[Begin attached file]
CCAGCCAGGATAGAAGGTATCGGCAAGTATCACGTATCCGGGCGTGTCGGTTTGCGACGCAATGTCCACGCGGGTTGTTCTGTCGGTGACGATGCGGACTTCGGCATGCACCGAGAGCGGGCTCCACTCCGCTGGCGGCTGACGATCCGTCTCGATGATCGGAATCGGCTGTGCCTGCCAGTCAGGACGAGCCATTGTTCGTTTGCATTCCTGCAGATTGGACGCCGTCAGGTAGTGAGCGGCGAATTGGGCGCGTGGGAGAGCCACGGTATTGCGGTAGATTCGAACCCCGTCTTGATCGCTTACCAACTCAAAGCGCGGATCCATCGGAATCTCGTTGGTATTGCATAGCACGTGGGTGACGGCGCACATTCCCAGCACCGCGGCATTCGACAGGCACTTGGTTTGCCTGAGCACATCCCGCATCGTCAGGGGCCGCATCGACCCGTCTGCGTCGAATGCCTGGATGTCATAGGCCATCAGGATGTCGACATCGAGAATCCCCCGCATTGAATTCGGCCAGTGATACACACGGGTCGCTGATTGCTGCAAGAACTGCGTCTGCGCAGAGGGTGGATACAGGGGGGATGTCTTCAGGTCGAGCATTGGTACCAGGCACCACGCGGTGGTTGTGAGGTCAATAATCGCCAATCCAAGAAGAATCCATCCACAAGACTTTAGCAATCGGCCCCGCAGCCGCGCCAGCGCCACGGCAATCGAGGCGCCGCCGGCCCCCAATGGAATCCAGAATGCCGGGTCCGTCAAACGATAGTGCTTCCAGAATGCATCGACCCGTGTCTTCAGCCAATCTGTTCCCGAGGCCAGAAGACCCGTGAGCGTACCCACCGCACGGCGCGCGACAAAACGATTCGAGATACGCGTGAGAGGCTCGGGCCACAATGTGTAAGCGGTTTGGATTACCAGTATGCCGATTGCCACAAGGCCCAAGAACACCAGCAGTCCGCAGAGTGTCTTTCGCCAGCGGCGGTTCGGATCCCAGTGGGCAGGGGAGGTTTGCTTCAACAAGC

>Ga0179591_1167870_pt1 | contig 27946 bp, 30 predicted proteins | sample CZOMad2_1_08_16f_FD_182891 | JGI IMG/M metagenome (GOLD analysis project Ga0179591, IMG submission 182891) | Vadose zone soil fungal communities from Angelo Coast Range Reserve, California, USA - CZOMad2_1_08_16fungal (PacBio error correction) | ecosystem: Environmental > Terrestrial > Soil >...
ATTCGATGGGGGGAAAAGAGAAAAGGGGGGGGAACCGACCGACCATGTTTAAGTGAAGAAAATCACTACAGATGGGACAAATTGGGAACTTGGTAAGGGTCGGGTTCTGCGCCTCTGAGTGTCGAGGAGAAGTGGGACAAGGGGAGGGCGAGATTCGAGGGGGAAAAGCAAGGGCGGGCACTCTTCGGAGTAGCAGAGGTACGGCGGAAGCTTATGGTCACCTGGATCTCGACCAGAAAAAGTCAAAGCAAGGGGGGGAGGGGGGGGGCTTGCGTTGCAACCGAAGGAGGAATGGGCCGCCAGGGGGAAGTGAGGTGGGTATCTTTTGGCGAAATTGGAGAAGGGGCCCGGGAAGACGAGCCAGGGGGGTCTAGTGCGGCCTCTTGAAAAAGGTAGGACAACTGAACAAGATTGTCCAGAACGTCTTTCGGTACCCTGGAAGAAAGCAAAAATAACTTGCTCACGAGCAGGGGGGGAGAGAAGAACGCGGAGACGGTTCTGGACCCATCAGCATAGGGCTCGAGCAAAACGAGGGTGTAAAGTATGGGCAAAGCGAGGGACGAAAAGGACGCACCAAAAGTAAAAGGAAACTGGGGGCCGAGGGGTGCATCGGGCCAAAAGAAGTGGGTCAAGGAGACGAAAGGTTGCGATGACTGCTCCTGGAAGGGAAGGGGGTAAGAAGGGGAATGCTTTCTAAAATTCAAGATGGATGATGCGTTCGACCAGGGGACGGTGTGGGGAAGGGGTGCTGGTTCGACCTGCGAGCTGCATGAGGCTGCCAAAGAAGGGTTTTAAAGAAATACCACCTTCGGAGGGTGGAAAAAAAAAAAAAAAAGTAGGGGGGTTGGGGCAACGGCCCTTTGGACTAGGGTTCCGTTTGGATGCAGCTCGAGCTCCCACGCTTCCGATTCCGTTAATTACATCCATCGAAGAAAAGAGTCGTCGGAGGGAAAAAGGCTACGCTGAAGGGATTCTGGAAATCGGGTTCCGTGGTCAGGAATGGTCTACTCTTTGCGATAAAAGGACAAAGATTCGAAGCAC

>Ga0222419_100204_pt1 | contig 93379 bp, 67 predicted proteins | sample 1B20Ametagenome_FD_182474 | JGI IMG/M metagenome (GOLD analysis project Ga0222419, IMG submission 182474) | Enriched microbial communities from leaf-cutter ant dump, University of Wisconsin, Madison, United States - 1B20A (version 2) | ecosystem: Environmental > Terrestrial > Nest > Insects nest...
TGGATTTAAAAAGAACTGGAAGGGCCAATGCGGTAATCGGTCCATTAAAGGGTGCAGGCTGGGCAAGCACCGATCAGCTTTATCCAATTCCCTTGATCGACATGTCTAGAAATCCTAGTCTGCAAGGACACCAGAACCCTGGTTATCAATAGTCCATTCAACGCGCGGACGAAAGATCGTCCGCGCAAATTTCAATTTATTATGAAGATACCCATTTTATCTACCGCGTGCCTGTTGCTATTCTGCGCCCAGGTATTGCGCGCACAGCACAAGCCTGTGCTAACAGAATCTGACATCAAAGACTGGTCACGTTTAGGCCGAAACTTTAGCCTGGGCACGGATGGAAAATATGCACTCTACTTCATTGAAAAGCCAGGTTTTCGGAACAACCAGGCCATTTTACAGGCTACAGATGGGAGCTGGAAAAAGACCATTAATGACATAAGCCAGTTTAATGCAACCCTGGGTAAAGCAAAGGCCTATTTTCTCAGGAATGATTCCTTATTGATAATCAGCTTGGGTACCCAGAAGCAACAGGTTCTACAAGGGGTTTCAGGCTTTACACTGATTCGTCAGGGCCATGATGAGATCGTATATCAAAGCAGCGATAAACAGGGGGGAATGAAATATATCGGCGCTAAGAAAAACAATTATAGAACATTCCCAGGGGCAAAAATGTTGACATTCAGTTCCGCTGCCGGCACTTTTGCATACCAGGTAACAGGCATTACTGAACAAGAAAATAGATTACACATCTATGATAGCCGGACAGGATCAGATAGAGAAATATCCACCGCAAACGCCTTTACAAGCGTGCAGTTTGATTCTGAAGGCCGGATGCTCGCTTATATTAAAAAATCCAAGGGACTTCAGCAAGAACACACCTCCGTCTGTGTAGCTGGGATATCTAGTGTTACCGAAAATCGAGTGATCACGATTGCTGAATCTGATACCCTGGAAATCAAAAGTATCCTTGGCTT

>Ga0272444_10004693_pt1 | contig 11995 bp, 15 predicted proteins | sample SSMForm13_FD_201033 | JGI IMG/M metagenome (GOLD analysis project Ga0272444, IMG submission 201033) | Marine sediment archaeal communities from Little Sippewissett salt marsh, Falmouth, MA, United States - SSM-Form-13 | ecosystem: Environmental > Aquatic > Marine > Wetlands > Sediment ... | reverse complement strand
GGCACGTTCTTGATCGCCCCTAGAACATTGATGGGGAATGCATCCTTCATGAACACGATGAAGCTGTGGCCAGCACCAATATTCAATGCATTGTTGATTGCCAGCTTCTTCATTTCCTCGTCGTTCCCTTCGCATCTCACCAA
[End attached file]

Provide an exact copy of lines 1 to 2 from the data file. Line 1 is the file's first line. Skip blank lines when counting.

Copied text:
CCAGCCAGGATAGAAGGTATCGGCAAGTATCACGTATCCGGGCGTGTCGGTTTGCGACGCAATGTCCACGCGGGTTGTTCTGTCGGTGACGATGCGGACTTCGGCATGCACCGAGAGCGGGCTCCACTCCGCTGGCGGCTGACGATCCGTCTCGATGATCGGAATCGGCTGTGCCTGCCAGTCAGGACGAGCCATTGTTCGTTTGCATTCCTGCAGATTGGACGCCGTCAGGTAGTGAGCGGCGAATTGGGCGCGTGGGAGAGCCACGGTATTGCGGTAGATTCGAACCCCGTCTTGATCGCTTACCAACTCAAAGCGCGGATCCATCGGAATCTCGTTGGTATTGCATAGCACGTGGGTGACGGCGCACATTCCCAGCACCGCGGCATTCGACAGGCACTTGGTTTGCCTGAGCACATCCCGCATCGTCAGGGGCCGCATCGACCCGTCTGCGTCGAATGCCTGGATGTCATAGGCCATCAGGATGTCGACATCGAGAATCCCCCGCATTGAATTCGGCCAGTGATACACACGGGTCGCTGATTGCTGCAAGAACTGCGTCTGCGCAGAGGGTGGATACAGGGGGGATGTCTTCAGGTCGAGCATTGGTACCAGGCACCACGCGGTGGTTGTGAGGTCAATAATCGCCAATCCAAGAAGAATCCATCCACAAGACTTTAGCAATCGGCCCCGCAGCCGCGCCAGCGCCACGGCAATCGAGGCGCCGCCGGCCCCCAATGGAATCCAGAATGCCGGGTCCGTCAAACGATAGTGCTTCCAGAATGCATCGACCCGTGTCTTCAGCCAATCTGTTCCCGAGGCCAGAAGACCCGTGAGCGTACCCACCGCACGGCGCGCGACAAAACGATTCGAGATACGCGTGAGAGGCTCGGGCCACAATGTGTAAGCGGTTTGGATTACCAGTATGCCGATTGCCACAAGGCCCAAGAACACCAGCAGTCCGCAGAGTGTCTTTCGCCAGCGGCGGTTCGGATCCCAGTGGGCAGGGGAGGTTTGCTTCAACAAGC

>Ga0179591_1167870_pt1 | contig 27946 bp, 30 predicted proteins | sample CZOMad2_1_08_16f_FD_182891 | JGI IMG/M metagenome (GOLD analysis project Ga0179591, IMG submission 182891) | Vadose zone soil fungal communities from Angelo Coast Range Reserve, California, USA - CZOMad2_1_08_16fungal (PacBio error correction) | ecosystem: Environmental > Terrestrial > Soil >...